New resources from the cancer agency score high marks for helping students with blood cancer return to school
Leaf Worsley and her son, Mars, struggled with his return to school, having missed years of learning and experiencing a lack of resources to help him with the transition.
BOBBIE-JO BODDEN PHOTOGRAPHY
Their fight against cancer may be done, but for many children, their return to school marks the start of another struggle – how to catch up on school work and make up for time spent in a hospital instead of a classroom.
For most children and their families, there’s support available during the treatment phase, but there are fewer resources to help navigate life after treatment. However, the emotional and developmental side effects are often overlooked as kids try to figure out how to get their lives back on track. The Leukemia & Lymphoma Society of Canada has tools that can help students with blood cancer, like Mars Worsley.
In 2013, he was six years old and in the middle of Grade 1 when he was diagnosed with acute lymphoblastic leukemia (ALL), a cancer of the bone marrow and blood. Only a few months before, his mother, Leaf, started treatment for breast cancer. Together, they travelled from their home in Bancroft, Ont., to the Peterborough Regional Health Centre or to SickKids Hospital in Toronto for treatment almost monthly. At one point, the family (mom, dad and Mars’s two younger brothers) lived at Ronald McDonald House for 10 months while Mars received radiation and chemotherapy.
His treatments lasted 3½ years, but his mother says it took another year to regain any sense of normalcy. He was too tired to attend school full time, so initially he went just half days. To ensure Mars would be safe at school, a nurse talked to his teachers and they in turn encouraged students to be diligent about hand washing to prevent the spread of infection, which would have had serious implications for Mars’s weakened immune system.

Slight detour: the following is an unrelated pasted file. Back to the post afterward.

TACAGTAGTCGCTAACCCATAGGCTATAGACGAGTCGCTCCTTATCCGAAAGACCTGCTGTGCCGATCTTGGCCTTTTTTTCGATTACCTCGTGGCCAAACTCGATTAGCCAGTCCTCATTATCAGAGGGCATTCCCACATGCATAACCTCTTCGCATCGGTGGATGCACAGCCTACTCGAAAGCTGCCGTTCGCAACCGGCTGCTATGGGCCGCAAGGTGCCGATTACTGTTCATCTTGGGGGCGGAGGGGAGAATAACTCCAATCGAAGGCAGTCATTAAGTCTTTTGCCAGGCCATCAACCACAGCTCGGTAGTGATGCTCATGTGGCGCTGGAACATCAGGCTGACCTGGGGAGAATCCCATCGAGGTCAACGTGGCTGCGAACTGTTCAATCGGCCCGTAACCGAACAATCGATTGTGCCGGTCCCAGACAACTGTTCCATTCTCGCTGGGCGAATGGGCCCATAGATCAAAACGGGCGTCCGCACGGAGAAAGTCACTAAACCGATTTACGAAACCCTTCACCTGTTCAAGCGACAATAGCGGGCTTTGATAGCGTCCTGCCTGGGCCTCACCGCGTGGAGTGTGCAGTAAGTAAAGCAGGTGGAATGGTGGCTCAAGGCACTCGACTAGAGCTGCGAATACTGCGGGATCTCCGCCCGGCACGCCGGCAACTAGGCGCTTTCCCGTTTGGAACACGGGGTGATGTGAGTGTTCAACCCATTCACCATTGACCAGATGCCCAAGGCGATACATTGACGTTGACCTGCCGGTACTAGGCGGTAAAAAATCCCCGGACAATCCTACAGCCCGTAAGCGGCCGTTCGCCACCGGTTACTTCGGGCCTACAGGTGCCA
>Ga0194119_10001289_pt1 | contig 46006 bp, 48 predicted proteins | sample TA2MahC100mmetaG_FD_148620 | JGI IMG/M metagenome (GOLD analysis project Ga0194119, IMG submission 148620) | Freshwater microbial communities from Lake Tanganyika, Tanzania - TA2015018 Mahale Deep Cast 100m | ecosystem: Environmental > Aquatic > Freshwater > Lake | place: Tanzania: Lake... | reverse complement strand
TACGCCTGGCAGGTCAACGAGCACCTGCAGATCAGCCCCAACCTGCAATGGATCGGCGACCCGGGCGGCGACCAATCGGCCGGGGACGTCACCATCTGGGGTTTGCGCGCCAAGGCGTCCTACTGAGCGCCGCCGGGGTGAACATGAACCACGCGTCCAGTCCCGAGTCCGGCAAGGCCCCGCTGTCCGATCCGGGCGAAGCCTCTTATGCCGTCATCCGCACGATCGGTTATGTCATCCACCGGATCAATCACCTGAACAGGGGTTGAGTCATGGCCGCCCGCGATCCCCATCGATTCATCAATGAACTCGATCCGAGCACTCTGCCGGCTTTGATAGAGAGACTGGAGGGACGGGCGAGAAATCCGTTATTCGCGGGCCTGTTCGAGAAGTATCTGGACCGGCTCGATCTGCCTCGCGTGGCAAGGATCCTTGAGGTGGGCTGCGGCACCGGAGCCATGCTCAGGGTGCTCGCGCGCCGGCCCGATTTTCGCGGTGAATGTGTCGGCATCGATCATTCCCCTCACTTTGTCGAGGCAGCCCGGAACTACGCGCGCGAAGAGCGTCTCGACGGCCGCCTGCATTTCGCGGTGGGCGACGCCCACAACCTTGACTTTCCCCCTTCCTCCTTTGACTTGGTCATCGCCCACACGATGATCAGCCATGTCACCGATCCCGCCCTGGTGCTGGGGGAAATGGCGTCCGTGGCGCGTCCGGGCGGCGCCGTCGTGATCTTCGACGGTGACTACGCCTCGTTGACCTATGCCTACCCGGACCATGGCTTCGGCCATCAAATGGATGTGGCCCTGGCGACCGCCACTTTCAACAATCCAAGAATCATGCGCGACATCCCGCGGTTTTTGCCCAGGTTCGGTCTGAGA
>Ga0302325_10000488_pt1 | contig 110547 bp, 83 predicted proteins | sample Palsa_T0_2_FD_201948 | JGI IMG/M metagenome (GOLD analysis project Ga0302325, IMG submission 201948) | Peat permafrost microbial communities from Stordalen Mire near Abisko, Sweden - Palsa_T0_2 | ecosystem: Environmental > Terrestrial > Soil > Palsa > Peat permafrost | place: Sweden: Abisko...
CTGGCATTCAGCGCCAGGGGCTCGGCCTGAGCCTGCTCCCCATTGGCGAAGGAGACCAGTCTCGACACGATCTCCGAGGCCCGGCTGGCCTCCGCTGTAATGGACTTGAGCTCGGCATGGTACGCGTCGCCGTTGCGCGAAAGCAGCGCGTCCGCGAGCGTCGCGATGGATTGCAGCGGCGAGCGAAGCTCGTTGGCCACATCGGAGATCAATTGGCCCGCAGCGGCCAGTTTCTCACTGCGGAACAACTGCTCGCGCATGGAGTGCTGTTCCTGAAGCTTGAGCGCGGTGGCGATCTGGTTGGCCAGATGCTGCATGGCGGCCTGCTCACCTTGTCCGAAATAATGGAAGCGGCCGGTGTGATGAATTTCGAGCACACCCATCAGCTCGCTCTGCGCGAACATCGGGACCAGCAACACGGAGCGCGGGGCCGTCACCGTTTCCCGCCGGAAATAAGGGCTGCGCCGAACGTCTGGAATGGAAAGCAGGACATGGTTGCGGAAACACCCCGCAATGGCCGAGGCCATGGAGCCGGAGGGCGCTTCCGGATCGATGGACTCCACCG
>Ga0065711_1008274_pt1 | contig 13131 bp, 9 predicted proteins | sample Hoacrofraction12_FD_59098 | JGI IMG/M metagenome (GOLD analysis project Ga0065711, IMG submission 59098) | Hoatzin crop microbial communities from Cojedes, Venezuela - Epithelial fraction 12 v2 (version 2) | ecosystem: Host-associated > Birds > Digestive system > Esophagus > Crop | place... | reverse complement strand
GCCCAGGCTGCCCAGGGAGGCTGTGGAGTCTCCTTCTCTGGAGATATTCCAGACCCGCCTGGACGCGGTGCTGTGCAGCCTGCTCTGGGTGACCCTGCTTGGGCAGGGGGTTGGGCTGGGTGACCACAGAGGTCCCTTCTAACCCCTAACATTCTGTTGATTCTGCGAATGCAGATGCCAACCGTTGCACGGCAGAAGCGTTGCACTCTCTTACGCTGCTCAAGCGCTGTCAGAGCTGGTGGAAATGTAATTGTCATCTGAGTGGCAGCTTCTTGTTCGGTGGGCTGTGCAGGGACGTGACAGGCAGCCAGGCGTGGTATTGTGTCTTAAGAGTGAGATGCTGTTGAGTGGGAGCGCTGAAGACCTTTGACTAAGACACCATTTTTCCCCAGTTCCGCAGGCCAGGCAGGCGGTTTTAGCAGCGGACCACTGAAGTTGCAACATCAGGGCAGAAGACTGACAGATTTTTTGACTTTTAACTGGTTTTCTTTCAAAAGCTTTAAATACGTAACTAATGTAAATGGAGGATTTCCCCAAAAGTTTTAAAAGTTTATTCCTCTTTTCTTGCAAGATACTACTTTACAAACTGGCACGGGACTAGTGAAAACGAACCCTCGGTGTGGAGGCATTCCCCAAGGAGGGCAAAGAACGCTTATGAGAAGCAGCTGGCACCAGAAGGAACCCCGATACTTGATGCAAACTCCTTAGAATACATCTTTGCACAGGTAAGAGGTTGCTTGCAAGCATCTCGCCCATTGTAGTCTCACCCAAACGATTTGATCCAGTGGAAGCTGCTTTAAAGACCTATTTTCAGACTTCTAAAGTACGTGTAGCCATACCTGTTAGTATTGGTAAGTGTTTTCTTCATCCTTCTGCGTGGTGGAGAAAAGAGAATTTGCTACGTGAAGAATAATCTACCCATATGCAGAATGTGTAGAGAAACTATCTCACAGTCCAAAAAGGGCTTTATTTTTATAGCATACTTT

“When they talk about chemo side effects, they prepare you for everything,” Leaf says. “Nurses know exactly what to do about staying physically healthy through school, but nobody prepped us for what happens next.”
What she didn’t expect was how frustrating going back to school would be for her son. She was unprepared for the heartbreak she felt looking at Mars’s report card. Mars was well enough to attend Grade 5 full time, but academically, he was still at a Grade 3 level, having missed out on several years of learning core skills.
Leaf also went back to school, but to teach high school math and science. Her experience was different. As a teacher, she had the benefit of a transition plan and resources to help her return to work. Unfortunately, her son did not have such tools available to him for his return to school.
“I feel like Mars has been made to suffer multiple times. First, it was leukemia. Now, it’s getting caught up, and it’s not working,” she says. As a teacher herself, Leaf understands that there aren’t enough education assistants or resources to provide one-on-one attention. But she says grouping children who have missed years of education in with kids of their own age who haven’t does not help.
“These children need specific help,” she says, “but there’s a worry [among school administrators] that it singles out a student. Instead, Mars feels singled out when he gets one out of 20 on a spelling test. He deserves more.”
The Leukemia & Lymphoma Society of Canada agrees. As the only voluntary health agency dedicated to blood cancers in the country, it has helped thousands of patients and families since it began in 1955. Stories like Mars’s inspired it to introduce new online resources for students, parents and teachers that include downloadable booklets, fact sheets and suggested resources like the website kidsgetbloodcancers.ca.
Teachers can learn how to support students dealing with cancer, before and after treatment. They can learn how to speak to their classmates about it and how to keep in touch with a student as he or she is away getting treatment. That could include video chats with fellow classmates, sending cards and drawings, and organizing a school awareness campaign on leukemia. It also addresses the emotional, cognitive, social and physical challenges faced once a young cancer patient returns to school.
Leaf and her son didn’t have these resources available to them back then, which underscores the importance of spreading the word. “They are totally useful,” Leaf says. “Teachers can feel overwhelmed and it’s difficult to know what are the needs of students who have had leukemia. Resources like this will help them adjust. Kids need a transition plan too.”